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Trademarks

Labeled as trademark in Legal Discussion started by wesley sweatman, Jul 14, 2019.

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  1. The Durfer

    The Durfer Upgraded Member Gold Account VIP

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    Definition of trademark:

    Trademark infringement is the unauthorized use of a trademark or service mark (or a substantially similar mark) on competing or related goods and services. The success of a lawsuit to stop the infringement turns on whether the defendant's use causes a likelihood of confusion in the average consumer.

    When infringement occurs, a trademark owner (the plaintiff) may file a lawsuit against the infringing user of the same or similar mark (the defendant) to prevent further use of the mark and collect money damages for the wrongful use. An infringement action may be brought in state court or in federal court if the mark in question is protected under the Lanham Act, which applies to both registered and unregistered marks that are used in commerce that Congress may regulate.

    The success of an infringement normally turns on whether the defendant’s use causes a likelihood of confusion and so weakens the value of the plaintiff’s mark. A mark need not be identical to one already in use to infringe upon the owner’s rights. If the proposed mark is similar enough to the earlier mark to risk confusing the average consumer, its use may constitute infringement if the services or goods on which the two marks are used are related to each other—that is, they share the same market. For more on the standards of confusion see the articles and questions, below.

    I have a similar issue with my domain, Lambo.xyz. I regged it knowing by checking with trademarks that there was no live match with it on automobiles. I found out today there is a live match on it for hair and grooming products.

    Please explain to me who thinks of hair products when the word Lambo comes up? Who? Well, I know we all thought Lamborghini, rite? Well. if you look at this link here you will understand what im talking about.

    Please discuss this and come up with a civilized answer for yourselves or for me why we are running like scared Japanese from Godzilla about this subject.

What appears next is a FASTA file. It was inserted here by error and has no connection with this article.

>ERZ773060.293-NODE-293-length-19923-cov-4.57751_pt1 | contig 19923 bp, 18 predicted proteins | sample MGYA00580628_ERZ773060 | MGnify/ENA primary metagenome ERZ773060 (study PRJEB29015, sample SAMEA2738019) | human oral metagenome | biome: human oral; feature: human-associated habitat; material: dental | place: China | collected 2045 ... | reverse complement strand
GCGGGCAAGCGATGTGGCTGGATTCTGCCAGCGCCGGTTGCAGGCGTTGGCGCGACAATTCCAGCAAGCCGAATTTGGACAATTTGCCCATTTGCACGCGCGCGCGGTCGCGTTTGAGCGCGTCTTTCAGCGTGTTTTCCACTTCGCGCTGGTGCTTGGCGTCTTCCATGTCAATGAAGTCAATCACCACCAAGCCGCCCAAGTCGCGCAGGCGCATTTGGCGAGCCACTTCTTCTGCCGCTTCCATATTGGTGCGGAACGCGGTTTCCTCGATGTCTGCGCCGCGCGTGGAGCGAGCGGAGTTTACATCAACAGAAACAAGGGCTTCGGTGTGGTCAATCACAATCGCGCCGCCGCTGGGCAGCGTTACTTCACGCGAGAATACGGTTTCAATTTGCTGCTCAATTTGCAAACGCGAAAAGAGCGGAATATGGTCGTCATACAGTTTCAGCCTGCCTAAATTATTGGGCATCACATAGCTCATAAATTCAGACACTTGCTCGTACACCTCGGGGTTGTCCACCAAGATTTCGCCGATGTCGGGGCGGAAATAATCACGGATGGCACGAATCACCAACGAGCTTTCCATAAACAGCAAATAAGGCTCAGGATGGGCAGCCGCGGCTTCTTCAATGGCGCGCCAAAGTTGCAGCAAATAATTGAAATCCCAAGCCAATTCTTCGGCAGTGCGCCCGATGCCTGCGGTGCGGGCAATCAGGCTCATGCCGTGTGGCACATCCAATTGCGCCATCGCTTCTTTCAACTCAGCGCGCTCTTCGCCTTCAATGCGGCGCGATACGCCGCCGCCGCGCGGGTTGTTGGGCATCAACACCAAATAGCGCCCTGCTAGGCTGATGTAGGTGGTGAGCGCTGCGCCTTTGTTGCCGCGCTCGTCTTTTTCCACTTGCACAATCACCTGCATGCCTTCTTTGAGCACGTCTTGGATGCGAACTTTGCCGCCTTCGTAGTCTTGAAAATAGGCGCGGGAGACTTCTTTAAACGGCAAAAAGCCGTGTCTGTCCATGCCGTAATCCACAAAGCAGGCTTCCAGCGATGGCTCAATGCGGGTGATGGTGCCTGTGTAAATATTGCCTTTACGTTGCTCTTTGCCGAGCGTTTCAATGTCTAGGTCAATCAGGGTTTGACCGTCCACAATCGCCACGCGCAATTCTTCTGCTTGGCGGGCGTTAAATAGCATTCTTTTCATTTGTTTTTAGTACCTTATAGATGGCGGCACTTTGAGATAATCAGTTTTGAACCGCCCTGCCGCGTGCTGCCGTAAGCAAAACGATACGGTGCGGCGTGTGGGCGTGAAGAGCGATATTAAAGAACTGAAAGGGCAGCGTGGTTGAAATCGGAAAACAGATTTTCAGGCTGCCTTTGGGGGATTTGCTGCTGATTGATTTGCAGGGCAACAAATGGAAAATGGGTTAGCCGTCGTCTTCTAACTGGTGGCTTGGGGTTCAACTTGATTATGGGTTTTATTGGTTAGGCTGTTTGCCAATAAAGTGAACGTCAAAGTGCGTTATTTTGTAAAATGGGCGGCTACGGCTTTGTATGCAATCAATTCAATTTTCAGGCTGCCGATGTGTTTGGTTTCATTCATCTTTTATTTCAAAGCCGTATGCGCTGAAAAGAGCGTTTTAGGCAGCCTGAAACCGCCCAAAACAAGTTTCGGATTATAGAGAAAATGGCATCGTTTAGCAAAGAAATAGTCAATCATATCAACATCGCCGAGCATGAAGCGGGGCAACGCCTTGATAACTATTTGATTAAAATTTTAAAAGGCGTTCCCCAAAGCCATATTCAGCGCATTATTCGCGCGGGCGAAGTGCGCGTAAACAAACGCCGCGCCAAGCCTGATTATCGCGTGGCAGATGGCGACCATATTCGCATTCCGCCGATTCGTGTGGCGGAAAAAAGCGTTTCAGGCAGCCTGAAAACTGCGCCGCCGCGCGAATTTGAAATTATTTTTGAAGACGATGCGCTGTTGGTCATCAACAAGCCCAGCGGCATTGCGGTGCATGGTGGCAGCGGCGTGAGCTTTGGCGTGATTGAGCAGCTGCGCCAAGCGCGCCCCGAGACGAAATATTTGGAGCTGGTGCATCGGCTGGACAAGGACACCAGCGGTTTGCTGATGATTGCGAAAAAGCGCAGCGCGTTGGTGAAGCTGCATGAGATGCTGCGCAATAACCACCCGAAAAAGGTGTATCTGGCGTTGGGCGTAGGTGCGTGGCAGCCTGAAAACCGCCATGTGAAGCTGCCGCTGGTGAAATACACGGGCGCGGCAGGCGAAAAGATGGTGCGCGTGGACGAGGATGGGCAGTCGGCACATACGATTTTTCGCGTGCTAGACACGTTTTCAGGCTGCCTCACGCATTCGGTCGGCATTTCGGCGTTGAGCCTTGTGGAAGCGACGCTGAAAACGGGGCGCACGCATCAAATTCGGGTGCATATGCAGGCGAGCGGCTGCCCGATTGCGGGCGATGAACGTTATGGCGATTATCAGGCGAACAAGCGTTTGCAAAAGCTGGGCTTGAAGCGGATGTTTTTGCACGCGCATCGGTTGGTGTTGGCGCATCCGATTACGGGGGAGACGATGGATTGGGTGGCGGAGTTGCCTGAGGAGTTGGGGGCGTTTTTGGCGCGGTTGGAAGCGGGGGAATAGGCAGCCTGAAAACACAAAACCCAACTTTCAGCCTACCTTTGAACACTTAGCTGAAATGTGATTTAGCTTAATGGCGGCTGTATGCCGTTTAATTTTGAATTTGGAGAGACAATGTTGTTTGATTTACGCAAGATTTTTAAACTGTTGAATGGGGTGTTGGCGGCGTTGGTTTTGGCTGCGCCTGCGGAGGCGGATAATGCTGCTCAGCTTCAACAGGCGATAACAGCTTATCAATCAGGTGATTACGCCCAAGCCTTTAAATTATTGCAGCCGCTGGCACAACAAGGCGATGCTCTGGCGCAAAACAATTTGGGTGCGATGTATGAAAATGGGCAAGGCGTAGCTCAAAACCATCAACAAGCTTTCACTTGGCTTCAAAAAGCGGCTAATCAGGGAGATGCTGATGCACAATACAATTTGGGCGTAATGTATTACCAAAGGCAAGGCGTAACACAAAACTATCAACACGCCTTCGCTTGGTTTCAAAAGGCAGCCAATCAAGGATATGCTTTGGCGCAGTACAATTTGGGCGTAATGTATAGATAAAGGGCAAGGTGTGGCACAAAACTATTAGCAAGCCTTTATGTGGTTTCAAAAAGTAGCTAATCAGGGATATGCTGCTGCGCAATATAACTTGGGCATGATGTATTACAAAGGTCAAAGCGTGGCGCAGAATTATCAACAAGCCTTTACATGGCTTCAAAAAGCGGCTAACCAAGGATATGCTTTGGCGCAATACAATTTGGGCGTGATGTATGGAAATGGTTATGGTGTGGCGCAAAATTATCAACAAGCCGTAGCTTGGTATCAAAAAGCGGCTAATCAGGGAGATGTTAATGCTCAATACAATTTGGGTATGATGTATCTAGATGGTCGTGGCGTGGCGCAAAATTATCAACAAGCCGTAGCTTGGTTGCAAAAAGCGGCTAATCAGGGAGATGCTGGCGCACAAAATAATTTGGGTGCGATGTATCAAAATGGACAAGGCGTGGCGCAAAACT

The only true trademark issue with domains would be if they had a trademark on domains, correct?

    I guess my point is im selling as a finesse domain of dreaming of lamborghinis and there should be no confusion as to whether its about hair product or not. ty.
     
    Last edited: Jul 14, 2019
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  2. jberryhill

    jberryhill Top Member John Berryhill, Ph.d., Esq. VIP ★★★★★★★★★★

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    First off, "Lambo" is very well known to be associated with Lamborghini, and is a registered mark in several jurisdictions, such as....

    https://euipo.europa.eu/eSearch/#details/trademarks/006113451

    LAMBO


    (210)/(260)Application number 006113451
    (270)Application language de
    (220)Application date 2007-07-19
    Second language en
    Application reference EMLAMO1201
    Trade mark office EUIPO - EUIPO
    (190)Registration office EM
    Receiving office number E60499634
    (151)Registration date 2008-04-28
    Receiving office date 2007-07-19
    (141)Expiry date 2027-07-19
    (550)Trade mark type Word
    (551)Kind of mark Individual
    (511)Nice classification 7,9,12
    Current trade mark status Registered
    Status date 2008-12-26
    Opposition period start date 2007-12-10
    Opposition period end date 2008-03-10

    Applicant identifier 49923
    Organization name Automobili Lamborghini S.p.A.
    (842)Applicant legal entity Legal Entity
    (811)Applicant nationality code IT
    Applicant incorporation country code IT
    Address country IT
    Street Via Modena, 12
    City Sant' Agata Bolognese (Bologna)
    Postcode 40019

    --------------------

    While your initial note on trademark infringement is accurate, it is not particularly relevant to the things that we are generally concerned about with domain name registrations.

    "Trademark infringement" - i.e. the use of a mark or something close to it, on competing goods and services, is not a required condition for a finding of abusive domain name registration or cybersquatting.

    Abusive domain name registration or cybersquatting is another species of "things you can do to violate the rights of trademark owner." It is a distinct offense, separate from trademark infringement.

    Maybe I can explain this another way......

    Let's define the crime of "arson" as "setting someone's house on fire."

    Okay, so you see a house... you break down the door... you go inside... and you steal all their stuff.

    Saying, "Well, okay then, I didn't commit arson" is an accurate statement, but it's also not relevant to what you were doing, which was burglary.
     
  3. The Durfer

    The Durfer Upgraded Member Gold Account VIP

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  4. jberryhill

    jberryhill Top Member John Berryhill, Ph.d., Esq. VIP ★★★★★★★★★★

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    The trademarkia database only covers US marks. I posted the data about the EU registration to demonstrate the lack of coverage by the trademarkia database.